(Continued from volume 9)

From a holistic perspective, my faculty of reasoning suggests that our reality consists of discrete entities called "ideas", and that each idea is a vector which resides in the idea space. If there are N dimensions of qualia in total, this all-encompassing space will have to be made out of N dimensions.

It has so far been explained that the so-called "coincidences" among ideas are essentially just geometric operations happening in such a space, as well as that each of them is also capable of being carried out on a computational basis by means of numerical filters.

One might be tempted to continue expanding this stream of consciousness by asking questions such as: "What if we take the union of two ideas instead of their intersection?", "What if we measure the difference between two ideas and come up with their derivative?", and so forth.

However, the main objective of my writing is to discover the fundamental root of reality itself, rather than to keep digging its treasure cave of mathematical intricacies. Such intellectually stimulating details may indeed be of great use in practical scenarios (e.g. engineering), but they do not necessarily encourage us to approach the heart of our universe's divine order because they are based upon an arbitrary assumption which rather dogmatically claims that our ideas are made up of a set of hypothetical beings called "dimensions".

In order to seriously search for the origin of reality instead of falling into the trap of "Abstraction for abstraction's sake", we better stop concentrating too much on the existing theory's internal synthetic revelations and instead question the validity of the theory itself.

According to the model I have devised so far, reality is defined in terms of ideas and each idea is defined in terms of dimensions. If we desire to confirm that this sort of conception is reasonable, therefore, we must be able to assure that a dimension really is an irreplaceable part of our ontology.

What is a "dimension", anyways? From a pragmatic point of view, one may say that we use dimensions to differentiate one thing from another. The presence of a dimension called X, for example, lets us tell that point (X = 0) is different from point (X = 1) because they do not coincide in dimension X. In other words, the notion of "difference" is what necessitates the introduction of dimensions in our faculty of logic.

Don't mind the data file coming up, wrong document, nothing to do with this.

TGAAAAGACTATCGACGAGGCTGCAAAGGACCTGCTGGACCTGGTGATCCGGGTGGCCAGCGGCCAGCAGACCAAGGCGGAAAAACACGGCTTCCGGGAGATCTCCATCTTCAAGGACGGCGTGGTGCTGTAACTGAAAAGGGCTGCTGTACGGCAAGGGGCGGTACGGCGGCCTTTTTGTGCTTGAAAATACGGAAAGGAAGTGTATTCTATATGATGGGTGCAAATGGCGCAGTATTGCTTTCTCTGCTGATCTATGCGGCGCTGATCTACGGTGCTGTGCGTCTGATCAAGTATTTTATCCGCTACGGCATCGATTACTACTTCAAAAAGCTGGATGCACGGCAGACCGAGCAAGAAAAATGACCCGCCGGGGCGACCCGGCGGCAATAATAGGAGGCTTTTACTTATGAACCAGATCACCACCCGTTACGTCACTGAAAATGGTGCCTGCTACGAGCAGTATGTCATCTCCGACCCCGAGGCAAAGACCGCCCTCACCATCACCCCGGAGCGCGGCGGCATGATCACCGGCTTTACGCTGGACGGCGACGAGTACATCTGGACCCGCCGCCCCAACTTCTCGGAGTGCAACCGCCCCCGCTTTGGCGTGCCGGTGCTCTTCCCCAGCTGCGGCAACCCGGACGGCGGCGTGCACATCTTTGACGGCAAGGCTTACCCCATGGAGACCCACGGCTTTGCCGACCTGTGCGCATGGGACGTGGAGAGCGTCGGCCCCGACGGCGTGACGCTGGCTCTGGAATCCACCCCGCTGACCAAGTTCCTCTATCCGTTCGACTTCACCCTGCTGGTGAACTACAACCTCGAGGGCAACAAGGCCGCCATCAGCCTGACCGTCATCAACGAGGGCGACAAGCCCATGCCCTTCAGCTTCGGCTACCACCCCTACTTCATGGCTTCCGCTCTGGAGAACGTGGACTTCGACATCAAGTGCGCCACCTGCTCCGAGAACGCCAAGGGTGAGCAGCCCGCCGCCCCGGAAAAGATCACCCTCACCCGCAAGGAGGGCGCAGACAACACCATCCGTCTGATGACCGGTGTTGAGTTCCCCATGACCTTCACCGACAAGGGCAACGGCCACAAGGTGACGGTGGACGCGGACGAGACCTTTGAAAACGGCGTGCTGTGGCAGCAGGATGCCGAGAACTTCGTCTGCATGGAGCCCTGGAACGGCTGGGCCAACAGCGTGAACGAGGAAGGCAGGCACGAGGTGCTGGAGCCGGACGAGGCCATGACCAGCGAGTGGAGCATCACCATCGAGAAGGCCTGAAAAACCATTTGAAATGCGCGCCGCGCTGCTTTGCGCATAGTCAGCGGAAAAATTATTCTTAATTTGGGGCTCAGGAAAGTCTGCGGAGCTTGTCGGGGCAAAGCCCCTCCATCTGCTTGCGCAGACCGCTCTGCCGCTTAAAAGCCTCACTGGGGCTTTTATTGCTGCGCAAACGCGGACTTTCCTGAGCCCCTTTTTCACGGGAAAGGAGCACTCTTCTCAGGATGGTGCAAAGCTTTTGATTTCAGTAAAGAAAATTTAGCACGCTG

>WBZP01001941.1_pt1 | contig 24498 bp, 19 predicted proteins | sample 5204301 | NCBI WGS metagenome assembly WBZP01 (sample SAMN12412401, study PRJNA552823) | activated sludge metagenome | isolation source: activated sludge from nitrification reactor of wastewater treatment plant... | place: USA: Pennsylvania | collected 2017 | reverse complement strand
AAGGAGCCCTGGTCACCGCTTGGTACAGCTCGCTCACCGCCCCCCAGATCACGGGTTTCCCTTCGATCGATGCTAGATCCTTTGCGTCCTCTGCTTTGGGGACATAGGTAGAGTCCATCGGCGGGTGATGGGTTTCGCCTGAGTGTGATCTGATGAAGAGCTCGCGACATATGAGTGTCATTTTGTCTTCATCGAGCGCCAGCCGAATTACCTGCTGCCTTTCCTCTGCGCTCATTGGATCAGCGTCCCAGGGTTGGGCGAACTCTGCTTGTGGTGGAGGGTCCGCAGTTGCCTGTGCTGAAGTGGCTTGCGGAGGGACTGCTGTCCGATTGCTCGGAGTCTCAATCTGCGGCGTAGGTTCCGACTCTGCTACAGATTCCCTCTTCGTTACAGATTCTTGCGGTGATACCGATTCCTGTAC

Besides, it is the reason why we have the concept of numbers in the first place; we use a number to indicate a distinct mode of perception. Since we typically imagine that there are different types of qualia which do not mix up with one another (e.g. length, duration, weight, brightness, loudness, etc), such a number usually belongs to one of many independent dimensions.

From a purely functional view, though, one cannot simply resist the urge to suggest that the so-called "dimension" is just a superfluous concept whose sole purpose is to help us categorize our senses, due to the fact that a single number can apparently represent multidimensional data. If we suppose that the dimension X only comprises integer values in range [0, 3] and that the dimension Y only comprises integer values in range [0, infinity], for instance, we will simply be able to state that each point in the (X,Y) coordinate system can uniquely be characterized as "X + 4Y", which is just a single scalar quantity.

And the reason why this technical possibility is of importance is that it appears to evince the lack of any necessity to presume the existence of multiple types of qualia which are so fundamentally isolated from one another, that their collective sum can never be expressed as a single numerical value.

Colloquially, I would definitely say that a color and a musical pitch are separate phenomena which belong to separate dimensions. In the strictly metaphysical sense, however, it is not so straightforward to find a decisive proof that they are not just samples occupying different regions of the same exact spectrum of sensory information.

Yet there is a clue which may suggest otherwise. When I think of a multitude of colors, I consider them as specific instances of the same class called "color", which is supposedly distinct from other classes. And a minimal graph-based illustration of this would be a nodal depiction of the idea of "color" which associates itself with the "idea of idea" (because a color is an idea) as well as color variants such as black, white, yellow, cyan, magenta, and so on.

A mathematical interpretation of this is that: (1) The "idea of idea" is the universal set of all ideas, (2) The idea of "color" is a subset of this universal set, and (3) Each specific color, such as "black", is a subset of the "color" set.

The previous multidimensional model fits this set analogy pretty nicely, in the sense that each geometric subvolume of the idea space is a spatial equivalent of a subset. In order to think outside of this tiny box of dimension-oriented reasoning, though, one must break away from the utilization of coordinate axes and begin handling data with a somewhat transcendental disposition of elegance.

(Will be continued in volume 11)